Celebrating our Stories – Trauma Tarnishes Truth

     In my last post I asked where negative thoughts about our God design come from and credited the enemy of our souls whose purpose is to tarnish God’s truth with lies.

     Today, I’ll explore trauma, an area where we become especially vulnerable to enemy lies.

     In another recent post I made the disclaimer that even though I’ve spent a lot of time exploring Scripture, I am not a theologian. Today’s Disclaimer: Even though I’ve had a fair amount of training in the matter of trauma, I am neither a psychologist nor physician. My comments about trauma and the brain are not presented from the perspective of an expert but related to how trauma can impact our stories.

     David, the psalmist, marveled at his God-design.

You have searched me, Lord,
and you know me.
 You know when I sit and when I rise;
you perceive my thoughts from afar…

 For you created my inmost being;
you knit me together in my mother’s womb.
 I praise you because I am fearfully and wonderfully made;
your works are wonderful,
I know that full well.

(Psalm 139: 1, 2,13 & 14 NIV)

     Probably, the brain is the most “wonderfully complex” aspect of our God-design.

     Trauma impacts at least three parts of the human brain: the amygdala, the hippocampus and the prefrontal cortex (Note: an online search of trauma and the brain will provide additional insights and research.)

     A simple definition of trauma is: a deeply distressing or disturbing experience[1].

     We hear a lot about Post Traumatic Stress Disorder and how soldiers returning from war often return with scars of PTSD. As I think back to my younger growing-up years, I have recognized symptoms of PTSD impacting my dad who served heroically during the final brutal years of WW II.

     Hearing war stories may cause us to minimize the trauma in our own stories, but I believe trauma is worth considering, praying about and inviting God to reveal to us those thoughts God already “perceives from afar.”

     A trauma that tarnished truth is a piece of my story.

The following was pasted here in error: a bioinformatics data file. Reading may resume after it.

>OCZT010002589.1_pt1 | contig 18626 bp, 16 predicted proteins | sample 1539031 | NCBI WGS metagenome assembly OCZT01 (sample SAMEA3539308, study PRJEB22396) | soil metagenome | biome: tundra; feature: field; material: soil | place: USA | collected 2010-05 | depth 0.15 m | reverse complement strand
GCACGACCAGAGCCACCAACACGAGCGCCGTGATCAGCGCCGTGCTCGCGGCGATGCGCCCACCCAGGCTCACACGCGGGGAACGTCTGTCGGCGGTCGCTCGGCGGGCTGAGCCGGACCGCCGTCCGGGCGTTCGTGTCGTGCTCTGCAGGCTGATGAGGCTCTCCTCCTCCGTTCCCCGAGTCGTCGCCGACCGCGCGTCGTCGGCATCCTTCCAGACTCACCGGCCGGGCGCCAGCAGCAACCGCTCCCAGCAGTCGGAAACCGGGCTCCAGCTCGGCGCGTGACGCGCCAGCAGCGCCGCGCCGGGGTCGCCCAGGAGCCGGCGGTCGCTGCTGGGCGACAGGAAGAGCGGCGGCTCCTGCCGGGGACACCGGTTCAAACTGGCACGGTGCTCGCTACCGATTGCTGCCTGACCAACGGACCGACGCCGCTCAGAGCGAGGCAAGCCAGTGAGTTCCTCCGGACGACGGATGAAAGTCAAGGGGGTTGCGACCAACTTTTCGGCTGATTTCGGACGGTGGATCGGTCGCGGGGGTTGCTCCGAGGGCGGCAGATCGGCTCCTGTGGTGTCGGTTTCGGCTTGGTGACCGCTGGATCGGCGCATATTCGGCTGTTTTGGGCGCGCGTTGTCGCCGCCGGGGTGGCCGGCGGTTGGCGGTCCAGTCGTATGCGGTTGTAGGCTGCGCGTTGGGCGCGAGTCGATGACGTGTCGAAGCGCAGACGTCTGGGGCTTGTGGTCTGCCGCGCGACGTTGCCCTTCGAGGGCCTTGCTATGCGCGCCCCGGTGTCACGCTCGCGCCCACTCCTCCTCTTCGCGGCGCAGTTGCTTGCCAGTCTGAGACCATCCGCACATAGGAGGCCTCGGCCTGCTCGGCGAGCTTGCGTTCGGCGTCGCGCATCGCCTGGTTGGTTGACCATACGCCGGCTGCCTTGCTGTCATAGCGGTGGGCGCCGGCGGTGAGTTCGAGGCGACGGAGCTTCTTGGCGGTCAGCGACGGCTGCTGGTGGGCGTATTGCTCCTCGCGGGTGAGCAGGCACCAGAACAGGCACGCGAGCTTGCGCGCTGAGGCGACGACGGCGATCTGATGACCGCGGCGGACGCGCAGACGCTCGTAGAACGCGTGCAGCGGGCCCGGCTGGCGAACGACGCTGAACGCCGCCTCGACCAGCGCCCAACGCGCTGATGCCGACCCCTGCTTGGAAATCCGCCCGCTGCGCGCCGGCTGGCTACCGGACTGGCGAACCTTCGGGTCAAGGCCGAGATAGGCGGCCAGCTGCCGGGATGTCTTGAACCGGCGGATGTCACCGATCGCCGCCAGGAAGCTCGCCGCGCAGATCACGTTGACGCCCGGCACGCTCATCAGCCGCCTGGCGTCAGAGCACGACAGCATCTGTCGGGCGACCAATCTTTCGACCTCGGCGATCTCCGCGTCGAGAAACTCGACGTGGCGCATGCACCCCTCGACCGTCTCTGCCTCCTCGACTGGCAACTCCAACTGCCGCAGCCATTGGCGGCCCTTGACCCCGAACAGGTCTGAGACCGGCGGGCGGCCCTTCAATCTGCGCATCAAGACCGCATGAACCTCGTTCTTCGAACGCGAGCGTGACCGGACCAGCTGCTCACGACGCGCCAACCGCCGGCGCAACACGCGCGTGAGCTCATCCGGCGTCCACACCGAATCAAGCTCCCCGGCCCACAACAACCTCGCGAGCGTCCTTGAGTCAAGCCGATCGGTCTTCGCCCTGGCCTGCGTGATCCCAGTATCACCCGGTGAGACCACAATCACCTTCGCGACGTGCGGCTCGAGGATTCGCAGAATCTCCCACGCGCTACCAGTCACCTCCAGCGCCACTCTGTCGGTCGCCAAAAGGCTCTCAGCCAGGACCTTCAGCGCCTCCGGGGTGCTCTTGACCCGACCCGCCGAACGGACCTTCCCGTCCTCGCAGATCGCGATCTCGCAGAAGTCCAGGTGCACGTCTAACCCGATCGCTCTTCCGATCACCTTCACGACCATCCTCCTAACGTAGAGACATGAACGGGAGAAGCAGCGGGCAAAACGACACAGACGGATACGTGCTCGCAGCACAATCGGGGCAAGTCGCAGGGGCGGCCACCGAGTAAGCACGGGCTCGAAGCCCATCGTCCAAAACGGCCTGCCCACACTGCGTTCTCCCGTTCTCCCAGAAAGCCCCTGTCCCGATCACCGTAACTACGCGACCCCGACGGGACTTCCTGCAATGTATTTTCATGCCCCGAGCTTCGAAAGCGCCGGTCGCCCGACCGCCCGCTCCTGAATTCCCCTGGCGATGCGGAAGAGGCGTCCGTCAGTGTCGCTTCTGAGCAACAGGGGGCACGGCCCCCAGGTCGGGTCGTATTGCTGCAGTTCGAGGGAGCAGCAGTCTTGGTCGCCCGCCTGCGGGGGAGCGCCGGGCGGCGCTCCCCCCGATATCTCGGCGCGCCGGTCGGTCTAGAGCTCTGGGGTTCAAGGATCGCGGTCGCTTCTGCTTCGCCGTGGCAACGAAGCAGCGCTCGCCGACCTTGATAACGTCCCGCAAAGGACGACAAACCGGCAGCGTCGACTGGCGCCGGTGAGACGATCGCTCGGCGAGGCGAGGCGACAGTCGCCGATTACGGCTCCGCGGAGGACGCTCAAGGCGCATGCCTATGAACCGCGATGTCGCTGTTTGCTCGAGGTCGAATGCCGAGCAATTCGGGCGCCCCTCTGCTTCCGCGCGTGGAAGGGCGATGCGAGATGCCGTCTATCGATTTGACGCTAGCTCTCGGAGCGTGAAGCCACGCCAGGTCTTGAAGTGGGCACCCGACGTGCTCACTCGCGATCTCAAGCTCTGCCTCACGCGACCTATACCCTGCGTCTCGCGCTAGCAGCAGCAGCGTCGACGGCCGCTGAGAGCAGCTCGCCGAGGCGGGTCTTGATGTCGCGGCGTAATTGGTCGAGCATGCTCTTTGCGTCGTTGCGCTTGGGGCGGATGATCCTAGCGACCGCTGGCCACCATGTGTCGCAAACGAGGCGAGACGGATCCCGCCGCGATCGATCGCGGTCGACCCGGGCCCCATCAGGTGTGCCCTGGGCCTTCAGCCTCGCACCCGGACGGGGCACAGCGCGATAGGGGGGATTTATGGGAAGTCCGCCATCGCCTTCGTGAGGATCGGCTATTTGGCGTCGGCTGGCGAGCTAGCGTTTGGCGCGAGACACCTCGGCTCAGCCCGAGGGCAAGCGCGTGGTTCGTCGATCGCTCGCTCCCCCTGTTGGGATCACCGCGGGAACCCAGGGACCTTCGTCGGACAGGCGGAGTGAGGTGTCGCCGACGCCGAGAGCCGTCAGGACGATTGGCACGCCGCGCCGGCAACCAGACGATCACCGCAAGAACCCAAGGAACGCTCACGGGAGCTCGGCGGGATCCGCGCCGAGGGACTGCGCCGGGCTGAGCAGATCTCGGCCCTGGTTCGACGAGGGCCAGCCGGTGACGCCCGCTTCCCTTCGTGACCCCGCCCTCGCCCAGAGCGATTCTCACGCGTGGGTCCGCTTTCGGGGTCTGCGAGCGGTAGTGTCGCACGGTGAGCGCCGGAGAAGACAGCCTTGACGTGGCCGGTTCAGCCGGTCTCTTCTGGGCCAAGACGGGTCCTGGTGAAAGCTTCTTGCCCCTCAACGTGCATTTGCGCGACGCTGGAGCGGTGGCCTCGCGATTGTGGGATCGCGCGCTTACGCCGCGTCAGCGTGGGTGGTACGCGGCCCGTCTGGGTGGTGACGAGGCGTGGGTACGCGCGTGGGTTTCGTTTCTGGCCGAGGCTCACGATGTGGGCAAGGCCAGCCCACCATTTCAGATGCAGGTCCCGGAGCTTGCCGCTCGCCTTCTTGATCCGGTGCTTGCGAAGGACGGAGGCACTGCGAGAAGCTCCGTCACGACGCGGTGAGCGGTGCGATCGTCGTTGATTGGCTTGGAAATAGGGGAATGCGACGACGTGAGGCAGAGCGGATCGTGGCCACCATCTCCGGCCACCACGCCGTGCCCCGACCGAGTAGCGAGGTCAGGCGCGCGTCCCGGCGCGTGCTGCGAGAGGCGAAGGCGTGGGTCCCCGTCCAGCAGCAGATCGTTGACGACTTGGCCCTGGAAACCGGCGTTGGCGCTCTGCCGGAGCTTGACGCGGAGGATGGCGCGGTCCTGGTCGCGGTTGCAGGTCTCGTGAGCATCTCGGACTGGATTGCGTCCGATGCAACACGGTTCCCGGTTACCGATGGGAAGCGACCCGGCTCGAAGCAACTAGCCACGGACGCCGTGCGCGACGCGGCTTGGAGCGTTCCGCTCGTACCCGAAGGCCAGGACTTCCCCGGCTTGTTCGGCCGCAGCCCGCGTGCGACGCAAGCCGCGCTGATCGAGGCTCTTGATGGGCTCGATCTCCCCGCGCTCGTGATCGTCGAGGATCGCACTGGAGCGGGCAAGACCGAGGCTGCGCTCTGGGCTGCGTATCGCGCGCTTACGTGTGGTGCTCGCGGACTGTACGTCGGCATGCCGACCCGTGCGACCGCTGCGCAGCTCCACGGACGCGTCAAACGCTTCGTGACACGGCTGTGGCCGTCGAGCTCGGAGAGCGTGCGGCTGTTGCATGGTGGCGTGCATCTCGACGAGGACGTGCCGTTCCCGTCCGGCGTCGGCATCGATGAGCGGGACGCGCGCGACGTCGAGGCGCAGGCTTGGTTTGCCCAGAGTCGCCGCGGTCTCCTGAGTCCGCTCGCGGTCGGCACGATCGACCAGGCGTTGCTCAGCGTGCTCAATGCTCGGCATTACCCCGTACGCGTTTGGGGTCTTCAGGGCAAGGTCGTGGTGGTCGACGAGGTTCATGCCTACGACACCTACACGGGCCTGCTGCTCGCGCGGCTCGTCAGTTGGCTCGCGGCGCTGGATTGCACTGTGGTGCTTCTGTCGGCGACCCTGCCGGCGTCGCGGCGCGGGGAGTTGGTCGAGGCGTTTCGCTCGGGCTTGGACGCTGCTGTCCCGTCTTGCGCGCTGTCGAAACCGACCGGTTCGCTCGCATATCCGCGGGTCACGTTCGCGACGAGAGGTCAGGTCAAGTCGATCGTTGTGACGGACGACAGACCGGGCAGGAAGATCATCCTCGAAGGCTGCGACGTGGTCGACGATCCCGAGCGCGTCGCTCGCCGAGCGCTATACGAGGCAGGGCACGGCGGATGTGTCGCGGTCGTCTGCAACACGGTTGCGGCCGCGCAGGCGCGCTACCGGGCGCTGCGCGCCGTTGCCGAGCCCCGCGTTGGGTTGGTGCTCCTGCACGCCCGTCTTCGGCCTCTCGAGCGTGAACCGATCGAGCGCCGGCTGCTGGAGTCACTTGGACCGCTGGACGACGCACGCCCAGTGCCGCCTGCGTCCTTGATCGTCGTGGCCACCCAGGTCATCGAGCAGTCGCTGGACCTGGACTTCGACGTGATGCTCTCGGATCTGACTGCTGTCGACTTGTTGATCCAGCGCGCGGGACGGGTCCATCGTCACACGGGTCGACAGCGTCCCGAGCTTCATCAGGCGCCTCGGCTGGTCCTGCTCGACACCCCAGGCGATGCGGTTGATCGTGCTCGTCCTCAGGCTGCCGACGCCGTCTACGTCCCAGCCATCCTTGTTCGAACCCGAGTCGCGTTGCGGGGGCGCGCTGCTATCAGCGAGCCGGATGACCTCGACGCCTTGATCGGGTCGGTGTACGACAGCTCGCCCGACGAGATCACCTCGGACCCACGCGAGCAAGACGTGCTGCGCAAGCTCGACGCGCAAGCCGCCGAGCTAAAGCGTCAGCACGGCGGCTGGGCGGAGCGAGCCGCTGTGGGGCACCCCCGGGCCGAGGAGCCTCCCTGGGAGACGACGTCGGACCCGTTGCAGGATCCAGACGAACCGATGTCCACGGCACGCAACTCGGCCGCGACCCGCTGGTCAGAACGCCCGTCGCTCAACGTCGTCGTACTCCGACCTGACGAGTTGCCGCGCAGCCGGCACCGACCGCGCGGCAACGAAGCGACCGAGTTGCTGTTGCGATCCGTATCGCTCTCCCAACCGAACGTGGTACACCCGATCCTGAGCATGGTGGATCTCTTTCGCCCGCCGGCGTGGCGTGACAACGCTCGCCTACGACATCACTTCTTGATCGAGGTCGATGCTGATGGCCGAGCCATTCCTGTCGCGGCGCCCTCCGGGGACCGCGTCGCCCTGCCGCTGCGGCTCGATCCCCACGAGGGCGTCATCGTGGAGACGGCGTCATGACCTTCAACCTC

Until my 40’s, I was terrified of cats, particularly skinny, short-haired felines! Honestly, my phobia (an extreme or irrational fear of or aversion to something.) was right down embarrassing!

     I became most acutely aware of it one afternoon while working in my kitchen. I glanced up from the sink to see a young cat affixed on all fours to our screen door. For a moment, I felt convinced I was about to lose my mind. It was following this incident I began praying earnestly about the situation.

After all, I reminded God, I’m a relatively well-educated, psychologically sound woman, and I know fearing a silly cat doesn’t make a lick of sense.

     I imagined the nexus of my terror was related to some childhood event and discussed it once again with my mother. Sorting through memory files, Mom told me she recalled an event when I was around two years old and slept in a bedroom that was surrounded with screened-in windows. One night, she said, my screams woke the entire household. After that night, she recalled, I threw a fit every time they put me to bed until finally, my crib was moved to another room. “I wonder,” Mom mused, “if you woke up and saw a cat clinging to a screen.”

     The only words I can use to describe my reaction to Mom’s story is that I felt quite literally like a window of awareness opened in my brain. I became aware of a skinny, short-haired cat splayed on my little-girl bedroom window screen.

     The trauma trapped there for over 40 years was released. My fear of cats was gone. Since that day, my reaction to cats has not been that of a terrified two-year old.

     Now, lest any of you reading this post considers offering me one of your kitties, please don’t. I’m allergic to cats, and no part of me is a cat lover. (Apologies to my many cat-loving friends!)

     My cat phobia is a simple illustration of the way trauma becomes locked in the brain. Professional therapy is helpful in unlocking serious traumas. Prior to beginning therapy and throughout the process, I’d recommend praying, acknowledging God knows your every thought, loves you more than you can imagine and cares about every detail of your life. Even a silly fear of skinny cats!

     I hope my story encourages you to consider how a traumatic event may be the source of an elusive, perplexing fear.

Blessings on every chapter in your story…

Sue Reeve

  1. Definitions are from online dictionary powered by Oxford Dictionaries


1 thought on “Celebrating our Stories – Trauma Tarnishes Truth

  1. I never had an animal, growing up. When I married a man who had always had animals, I consented to having either a cat or a dog, or both. When the last cat and dog died, I elected to not have any anymore. Then….I got mice. Yes, I actually saw two, in the house. This is where my being terrified came in. I actually moved to my daughters (in your old house). I got another cat. No more mice. 🙂

Leave a Reply

Your email address will not be published. Required fields are marked *